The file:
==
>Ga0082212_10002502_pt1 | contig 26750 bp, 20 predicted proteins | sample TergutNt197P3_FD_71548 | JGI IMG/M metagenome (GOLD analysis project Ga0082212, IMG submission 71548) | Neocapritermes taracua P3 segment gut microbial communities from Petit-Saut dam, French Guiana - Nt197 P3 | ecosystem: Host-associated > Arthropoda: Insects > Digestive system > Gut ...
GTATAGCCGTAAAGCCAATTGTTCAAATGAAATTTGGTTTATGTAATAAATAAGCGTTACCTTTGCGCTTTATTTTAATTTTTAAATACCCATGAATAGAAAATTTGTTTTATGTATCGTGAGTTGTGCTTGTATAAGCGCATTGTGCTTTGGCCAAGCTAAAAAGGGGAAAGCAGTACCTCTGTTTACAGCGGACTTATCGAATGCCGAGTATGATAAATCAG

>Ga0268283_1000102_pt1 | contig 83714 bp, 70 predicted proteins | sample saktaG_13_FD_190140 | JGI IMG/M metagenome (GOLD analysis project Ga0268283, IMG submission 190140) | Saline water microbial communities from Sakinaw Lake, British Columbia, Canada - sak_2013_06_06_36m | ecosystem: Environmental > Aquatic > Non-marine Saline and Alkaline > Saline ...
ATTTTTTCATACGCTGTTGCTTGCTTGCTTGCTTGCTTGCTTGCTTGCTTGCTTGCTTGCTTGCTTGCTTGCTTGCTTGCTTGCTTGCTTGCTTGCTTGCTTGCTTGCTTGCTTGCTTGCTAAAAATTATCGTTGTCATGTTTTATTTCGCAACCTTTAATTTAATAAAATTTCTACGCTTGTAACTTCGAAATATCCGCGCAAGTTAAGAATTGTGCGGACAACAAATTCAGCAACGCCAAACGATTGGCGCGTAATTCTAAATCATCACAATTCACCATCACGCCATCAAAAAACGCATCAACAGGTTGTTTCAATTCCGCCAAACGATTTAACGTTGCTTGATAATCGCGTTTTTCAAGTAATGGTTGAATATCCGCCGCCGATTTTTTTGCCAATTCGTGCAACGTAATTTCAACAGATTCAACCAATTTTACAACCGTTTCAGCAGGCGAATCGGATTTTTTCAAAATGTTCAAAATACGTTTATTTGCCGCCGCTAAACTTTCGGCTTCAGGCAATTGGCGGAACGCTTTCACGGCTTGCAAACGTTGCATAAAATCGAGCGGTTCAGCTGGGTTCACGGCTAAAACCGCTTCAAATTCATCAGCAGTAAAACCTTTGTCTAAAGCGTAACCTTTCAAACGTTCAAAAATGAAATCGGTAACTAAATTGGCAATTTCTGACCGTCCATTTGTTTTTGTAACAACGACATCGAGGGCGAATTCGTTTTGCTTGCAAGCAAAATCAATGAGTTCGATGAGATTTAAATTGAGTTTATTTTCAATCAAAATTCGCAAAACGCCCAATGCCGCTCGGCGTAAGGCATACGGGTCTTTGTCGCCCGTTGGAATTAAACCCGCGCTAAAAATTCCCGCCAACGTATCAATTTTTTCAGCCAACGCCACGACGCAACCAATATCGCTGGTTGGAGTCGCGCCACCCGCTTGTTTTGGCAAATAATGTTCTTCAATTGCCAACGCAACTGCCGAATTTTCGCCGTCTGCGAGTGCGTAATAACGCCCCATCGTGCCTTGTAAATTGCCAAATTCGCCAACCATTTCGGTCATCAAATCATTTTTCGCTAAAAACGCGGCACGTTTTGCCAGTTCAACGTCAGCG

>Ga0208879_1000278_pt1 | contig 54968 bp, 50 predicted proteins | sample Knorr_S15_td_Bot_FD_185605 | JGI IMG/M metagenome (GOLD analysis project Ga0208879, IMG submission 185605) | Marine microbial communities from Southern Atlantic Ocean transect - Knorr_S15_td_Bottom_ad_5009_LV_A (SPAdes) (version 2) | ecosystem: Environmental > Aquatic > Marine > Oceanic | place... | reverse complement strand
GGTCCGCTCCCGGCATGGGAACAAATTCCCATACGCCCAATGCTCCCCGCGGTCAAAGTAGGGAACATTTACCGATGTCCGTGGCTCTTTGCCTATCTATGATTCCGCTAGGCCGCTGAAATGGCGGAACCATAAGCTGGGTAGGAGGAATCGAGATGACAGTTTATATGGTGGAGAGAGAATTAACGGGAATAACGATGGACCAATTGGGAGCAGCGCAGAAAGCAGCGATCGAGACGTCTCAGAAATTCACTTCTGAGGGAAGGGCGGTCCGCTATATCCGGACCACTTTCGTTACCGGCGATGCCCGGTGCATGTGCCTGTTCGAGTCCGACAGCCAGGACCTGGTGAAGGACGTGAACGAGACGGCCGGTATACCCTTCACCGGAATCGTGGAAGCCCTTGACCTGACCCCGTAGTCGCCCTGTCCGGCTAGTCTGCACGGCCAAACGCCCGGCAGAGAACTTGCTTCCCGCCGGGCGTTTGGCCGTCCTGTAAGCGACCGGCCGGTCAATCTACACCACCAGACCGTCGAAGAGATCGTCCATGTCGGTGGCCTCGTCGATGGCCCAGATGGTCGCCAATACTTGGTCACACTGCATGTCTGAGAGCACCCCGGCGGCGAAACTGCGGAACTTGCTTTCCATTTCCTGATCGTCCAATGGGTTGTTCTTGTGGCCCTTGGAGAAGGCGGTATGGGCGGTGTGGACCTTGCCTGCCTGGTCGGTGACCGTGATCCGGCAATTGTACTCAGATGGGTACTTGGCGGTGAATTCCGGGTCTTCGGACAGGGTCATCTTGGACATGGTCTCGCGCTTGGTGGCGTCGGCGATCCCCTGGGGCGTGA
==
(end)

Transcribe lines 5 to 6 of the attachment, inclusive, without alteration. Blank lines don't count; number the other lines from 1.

>Ga0208879_1000278_pt1 | contig 54968 bp, 50 predicted proteins | sample Knorr_S15_td_Bot_FD_185605 | JGI IMG/M metagenome (GOLD analysis project Ga0208879, IMG submission 185605) | Marine microbial communities from Southern Atlantic Ocean transect - Knorr_S15_td_Bottom_ad_5009_LV_A (SPAdes) (version 2) | ecosystem: Environmental > Aquatic > Marine > Oceanic | place... | reverse complement strand
GGTCCGCTCCCGGCATGGGAACAAATTCCCATACGCCCAATGCTCCCCGCGGTCAAAGTAGGGAACATTTACCGATGTCCGTGGCTCTTTGCCTATCTATGATTCCGCTAGGCCGCTGAAATGGCGGAACCATAAGCTGGGTAGGAGGAATCGAGATGACAGTTTATATGGTGGAGAGAGAATTAACGGGAATAACGATGGACCAATTGGGAGCAGCGCAGAAAGCAGCGATCGAGACGTCTCAGAAATTCACTTCTGAGGGAAGGGCGGTCCGCTATATCCGGACCACTTTCGTTACCGGCGATGCCCGGTGCATGTGCCTGTTCGAGTCCGACAGCCAGGACCTGGTGAAGGACGTGAACGAGACGGCCGGTATACCCTTCACCGGAATCGTGGAAGCCCTTGACCTGACCCCGTAGTCGCCCTGTCCGGCTAGTCTGCACGGCCAAACGCCCGGCAGAGAACTTGCTTCCCGCCGGGCGTTTGGCCGTCCTGTAAGCGACCGGCCGGTCAATCTACACCACCAGACCGTCGAAGAGATCGTCCATGTCGGTGGCCTCGTCGATGGCCCAGATGGTCGCCAATACTTGGTCACACTGCATGTCTGAGAGCACCCCGGCGGCGAAACTGCGGAACTTGCTTTCCATTTCCTGATCGTCCAATGGGTTGTTCTTGTGGCCCTTGGAGAAGGCGGTATGGGCGGTGTGGACCTTGCCTGCCTGGTCGGTGACCGTGATCCGGCAATTGTACTCAGATGGGTACTTGGCGGTGAATTCCGGGTCTTCGGACAGGGTCATCTTGGACATGGTCTCGCGCTTGGTGGCGTCGGCGATCCCCTGGGGCGTGA